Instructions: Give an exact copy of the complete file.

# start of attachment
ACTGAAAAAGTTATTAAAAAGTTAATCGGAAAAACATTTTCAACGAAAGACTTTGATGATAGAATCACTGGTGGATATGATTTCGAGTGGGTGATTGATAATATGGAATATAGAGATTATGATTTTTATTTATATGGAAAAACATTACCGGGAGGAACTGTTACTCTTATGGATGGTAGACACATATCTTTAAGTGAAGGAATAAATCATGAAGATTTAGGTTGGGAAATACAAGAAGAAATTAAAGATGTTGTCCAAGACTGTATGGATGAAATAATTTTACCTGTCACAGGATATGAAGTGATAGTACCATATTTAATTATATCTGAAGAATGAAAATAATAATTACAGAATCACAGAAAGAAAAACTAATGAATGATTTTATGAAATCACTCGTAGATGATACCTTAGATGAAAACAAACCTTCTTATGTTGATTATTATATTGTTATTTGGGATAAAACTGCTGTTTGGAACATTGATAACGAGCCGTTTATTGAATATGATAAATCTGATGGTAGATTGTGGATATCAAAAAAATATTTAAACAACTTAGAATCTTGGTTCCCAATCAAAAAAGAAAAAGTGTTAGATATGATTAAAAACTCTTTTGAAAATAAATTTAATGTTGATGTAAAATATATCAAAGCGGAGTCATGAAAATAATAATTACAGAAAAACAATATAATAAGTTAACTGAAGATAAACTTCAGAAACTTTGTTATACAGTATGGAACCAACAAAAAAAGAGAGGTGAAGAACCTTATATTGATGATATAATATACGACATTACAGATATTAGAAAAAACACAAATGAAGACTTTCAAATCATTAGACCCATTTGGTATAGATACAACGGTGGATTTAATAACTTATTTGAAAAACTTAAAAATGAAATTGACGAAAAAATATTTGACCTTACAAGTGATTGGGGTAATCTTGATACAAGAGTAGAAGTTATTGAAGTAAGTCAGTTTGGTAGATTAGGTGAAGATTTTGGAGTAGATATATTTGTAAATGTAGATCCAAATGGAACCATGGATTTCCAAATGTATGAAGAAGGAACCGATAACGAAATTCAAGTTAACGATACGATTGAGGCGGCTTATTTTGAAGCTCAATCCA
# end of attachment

ACTGAAAAAGTTATTAAAAAGTTAATCGGAAAAACATTTTCAACGAAAGACTTTGATGATAGAATCACTGGTGGATATGATTTCGAGTGGGTGATTGATAATATGGAATATAGAGATTATGATTTTTATTTATATGGAAAAACATTACCGGGAGGAACTGTTACTCTTATGGATGGTAGACACATATCTTTAAGTGAAGGAATAAATCATGAAGATTTAGGTTGGGAAATACAAGAAGAAATTAAAGATGTTGTCCAAGACTGTATGGATGAAATAATTTTACCTGTCACAGGATATGAAGTGATAGTACCATATTTAATTATATCTGAAGAATGAAAATAATAATTACAGAATCACAGAAAGAAAAACTAATGAATGATTTTATGAAATCACTCGTAGATGATACCTTAGATGAAAACAAACCTTCTTATGTTGATTATTATATTGTTATTTGGGATAAAACTGCTGTTTGGAACATTGATAACGAGCCGTTTATTGAATATGATAAATCTGATGGTAGATTGTGGATATCAAAAAAATATTTAAACAACTTAGAATCTTGGTTCCCAATCAAAAAAGAAAAAGTGTTAGATATGATTAAAAACTCTTTTGAAAATAAATTTAATGTTGATGTAAAATATATCAAAGCGGAGTCATGAAAATAATAATTACAGAAAAACAATATAATAAGTTAACTGAAGATAAACTTCAGAAACTTTGTTATACAGTATGGAACCAACAAAAAAAGAGAGGTGAAGAACCTTATATTGATGATATAATATACGACATTACAGATATTAGAAAAAACACAAATGAAGACTTTCAAATCATTAGACCCATTTGGTATAGATACAACGGTGGATTTAATAACTTATTTGAAAAACTTAAAAATGAAATTGACGAAAAAATATTTGACCTTACAAGTGATTGGGGTAATCTTGATACAAGAGTAGAAGTTATTGAAGTAAGTCAGTTTGGTAGATTAGGTGAAGATTTTGGAGTAGATATATTTGTAAATGTAGATCCAAATGGAACCATGGATTTCCAAATGTATGAAGAAGGAACCGATAACGAAATTCAAGTTAACGATACGATTGAGGCGGCTTATTTTGAAGCTCAATCCA